Skip to main content
Kent Academic Repository

The Myth of the Fallen Angel in English and French Romantic Poetry

Ardin, Clémence (2022) The Myth of the Fallen Angel in English and French Romantic Poetry. Doctor of Philosophy (PhD) thesis, University of Kent,. (doi:10.22024/UniKent/01.02.101305) (KAR id:101305)


Once the most powerful archangel of heaven, Lucifer, together with an army of angels who supported him, rebelled against God. He attempted to overthrow his creator but was defeated by Michael's legions. As punishment for his rebellion, he was cast out of heaven, and sent to hell with his army, doomed to eternal darkness. The curiosity about this archetypal story of a dramatic fall is the starting point of this project. Many Romantic authors, both from England and France, were fascinated with the figure of the fallen angel, and especially with 'Satan' or 'Lucifer' (to use two of his many names), the so-called leader of the fallen. Romantic writers including William Blake, François-René de Chateaubriand, Lord Byron, Alfred de Vigny, and Victor Hugo wrote poems or plays dedicated to the former archangel. Some of the key texts in which the fallen angel features include Blake's The Marriage of Heaven and Hell (1793), Chateaubriand's Les Martyrs (1813), Byron's Cain (1821), Vigny's Eloa ou la soeur des anges (1824), and Hugo's La Fin de Satan (1886).

This thesis explores the reasons why the figure of Lucifer appealed so strongly to the Romantic imagination. Beginning with an analysis of the influence of John Milton and his emblematic Satan figure in Paradise Lost (1674), it charts the distinguishing features of the Romantic representations of the fallen angel, and explores the specific socio-cultural differences that shape the distinctive treatment of this figure in English and French Romantic texts. Based on detailed comparative close readings embedded in analyses of the respective historical contexts, this thesis illuminates the ways in which influence and intertextuality have shaped the Romantic literature dedicated to the figure of the fallen angel. It sheds light on the visions of God offered in these texts in a century undergoing dramatic political and cultural change, explains the diverse representations of the dynamics of the relationship between God and Lucifer, and determines how a broader and specifically Romantic myth of the fallen angel emerges.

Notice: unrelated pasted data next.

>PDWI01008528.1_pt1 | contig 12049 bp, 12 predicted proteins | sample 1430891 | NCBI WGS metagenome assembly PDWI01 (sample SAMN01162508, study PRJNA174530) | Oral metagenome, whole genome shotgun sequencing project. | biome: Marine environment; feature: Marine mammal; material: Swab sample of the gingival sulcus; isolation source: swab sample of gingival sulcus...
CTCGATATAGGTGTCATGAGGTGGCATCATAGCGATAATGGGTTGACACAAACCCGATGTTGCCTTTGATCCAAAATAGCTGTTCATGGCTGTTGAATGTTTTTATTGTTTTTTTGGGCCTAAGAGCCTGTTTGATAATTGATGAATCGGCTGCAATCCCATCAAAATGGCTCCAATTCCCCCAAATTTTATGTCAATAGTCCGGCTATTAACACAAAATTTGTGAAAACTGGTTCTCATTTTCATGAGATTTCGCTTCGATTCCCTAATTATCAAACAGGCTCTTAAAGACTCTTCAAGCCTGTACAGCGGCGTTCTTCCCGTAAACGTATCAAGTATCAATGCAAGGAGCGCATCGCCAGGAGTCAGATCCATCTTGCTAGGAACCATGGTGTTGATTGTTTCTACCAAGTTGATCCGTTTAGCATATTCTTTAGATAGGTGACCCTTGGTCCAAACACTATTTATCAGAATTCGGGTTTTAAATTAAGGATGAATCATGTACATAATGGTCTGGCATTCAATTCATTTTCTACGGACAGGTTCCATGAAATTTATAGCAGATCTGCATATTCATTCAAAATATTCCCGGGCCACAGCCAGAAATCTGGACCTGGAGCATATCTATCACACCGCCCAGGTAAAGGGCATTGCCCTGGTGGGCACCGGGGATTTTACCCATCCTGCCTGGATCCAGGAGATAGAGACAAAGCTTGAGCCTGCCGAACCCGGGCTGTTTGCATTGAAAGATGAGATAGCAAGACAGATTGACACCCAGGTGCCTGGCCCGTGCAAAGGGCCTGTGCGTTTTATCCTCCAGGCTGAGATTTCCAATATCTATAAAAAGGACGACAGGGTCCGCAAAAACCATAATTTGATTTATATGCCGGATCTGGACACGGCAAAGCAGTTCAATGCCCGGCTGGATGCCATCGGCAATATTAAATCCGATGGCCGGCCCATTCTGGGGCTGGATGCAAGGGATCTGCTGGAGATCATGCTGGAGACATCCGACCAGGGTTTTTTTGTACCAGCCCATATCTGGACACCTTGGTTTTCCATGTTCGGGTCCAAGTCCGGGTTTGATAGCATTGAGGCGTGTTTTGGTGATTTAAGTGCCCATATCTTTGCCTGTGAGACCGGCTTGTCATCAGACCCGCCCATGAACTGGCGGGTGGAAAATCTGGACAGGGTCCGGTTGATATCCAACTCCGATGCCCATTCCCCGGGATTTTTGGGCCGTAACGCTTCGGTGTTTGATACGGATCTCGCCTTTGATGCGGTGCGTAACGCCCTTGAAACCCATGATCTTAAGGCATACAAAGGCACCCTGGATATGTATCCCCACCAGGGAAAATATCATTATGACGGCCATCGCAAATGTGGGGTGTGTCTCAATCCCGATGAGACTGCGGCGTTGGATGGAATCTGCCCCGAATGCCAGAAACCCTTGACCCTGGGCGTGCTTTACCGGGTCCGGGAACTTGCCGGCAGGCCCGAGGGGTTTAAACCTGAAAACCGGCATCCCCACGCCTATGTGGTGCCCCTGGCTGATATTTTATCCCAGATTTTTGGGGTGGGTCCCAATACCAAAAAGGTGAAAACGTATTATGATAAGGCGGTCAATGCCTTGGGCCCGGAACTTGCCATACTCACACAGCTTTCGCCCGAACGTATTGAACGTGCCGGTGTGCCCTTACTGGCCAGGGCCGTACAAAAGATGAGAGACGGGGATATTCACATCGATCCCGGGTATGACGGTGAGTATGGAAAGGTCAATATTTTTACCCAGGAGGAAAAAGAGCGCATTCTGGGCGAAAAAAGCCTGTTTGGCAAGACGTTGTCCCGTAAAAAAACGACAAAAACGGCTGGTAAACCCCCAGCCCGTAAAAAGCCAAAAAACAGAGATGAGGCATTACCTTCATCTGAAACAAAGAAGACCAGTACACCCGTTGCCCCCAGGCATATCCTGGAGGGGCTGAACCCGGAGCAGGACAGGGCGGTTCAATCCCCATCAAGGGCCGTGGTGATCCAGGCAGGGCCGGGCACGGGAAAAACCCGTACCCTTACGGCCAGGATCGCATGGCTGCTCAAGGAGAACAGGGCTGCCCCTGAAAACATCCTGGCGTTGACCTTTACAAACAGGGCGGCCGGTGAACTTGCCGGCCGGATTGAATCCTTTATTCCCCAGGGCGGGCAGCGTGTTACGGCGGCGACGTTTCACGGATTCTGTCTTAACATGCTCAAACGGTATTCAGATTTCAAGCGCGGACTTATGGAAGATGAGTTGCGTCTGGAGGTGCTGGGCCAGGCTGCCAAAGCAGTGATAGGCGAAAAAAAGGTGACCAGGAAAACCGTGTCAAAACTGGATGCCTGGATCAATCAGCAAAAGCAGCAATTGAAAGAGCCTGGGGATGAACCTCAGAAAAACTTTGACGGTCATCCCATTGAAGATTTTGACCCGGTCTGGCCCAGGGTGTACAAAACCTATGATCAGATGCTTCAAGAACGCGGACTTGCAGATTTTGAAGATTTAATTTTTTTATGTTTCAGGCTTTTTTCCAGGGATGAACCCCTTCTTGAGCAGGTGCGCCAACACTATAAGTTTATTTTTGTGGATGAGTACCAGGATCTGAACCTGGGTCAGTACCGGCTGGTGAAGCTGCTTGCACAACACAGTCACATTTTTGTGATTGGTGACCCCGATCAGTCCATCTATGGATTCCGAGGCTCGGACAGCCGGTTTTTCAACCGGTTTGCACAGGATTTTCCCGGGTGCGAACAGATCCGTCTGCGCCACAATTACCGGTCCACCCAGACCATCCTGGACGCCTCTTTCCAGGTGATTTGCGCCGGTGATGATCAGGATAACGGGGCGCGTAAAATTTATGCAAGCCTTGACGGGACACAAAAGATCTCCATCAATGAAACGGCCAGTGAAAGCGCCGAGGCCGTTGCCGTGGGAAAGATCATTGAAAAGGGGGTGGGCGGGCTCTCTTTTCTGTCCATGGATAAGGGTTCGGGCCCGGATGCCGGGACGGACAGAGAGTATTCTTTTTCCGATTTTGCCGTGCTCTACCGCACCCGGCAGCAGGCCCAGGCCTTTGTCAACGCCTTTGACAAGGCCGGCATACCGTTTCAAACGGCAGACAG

Item Type: Thesis (Doctor of Philosophy (PhD))
Thesis advisor: Schaffner, Anna
Thesis advisor: Duffy, Larry
DOI/Identification number: 10.22024/UniKent/01.02.101305
Uncontrolled keywords: Romanticism, Poetry, Fallen Angel, Milton, Byron, Blake, Vigny, Hugo, Chateaubriand, Satan, Lucifer
Subjects: P Language and Literature > PN Literature (General)
Divisions: Divisions > Division of Arts and Humanities > School of Culture and Languages
Funders: University of Kent (
SWORD Depositor: System Moodle
Depositing User: System Moodle
Date Deposited: 16 May 2023 11:10 UTC
Last Modified: 17 May 2023 10:13 UTC
Resource URI: (The current URI for this page, for reference purposes)

University of Kent Author Information

Ardin, Clémence.

Creator's ORCID:
CReDIT Contributor Roles:
  • Depositors only (login required):

Total unique views for this document in KAR since July 2020. For more details click on the image.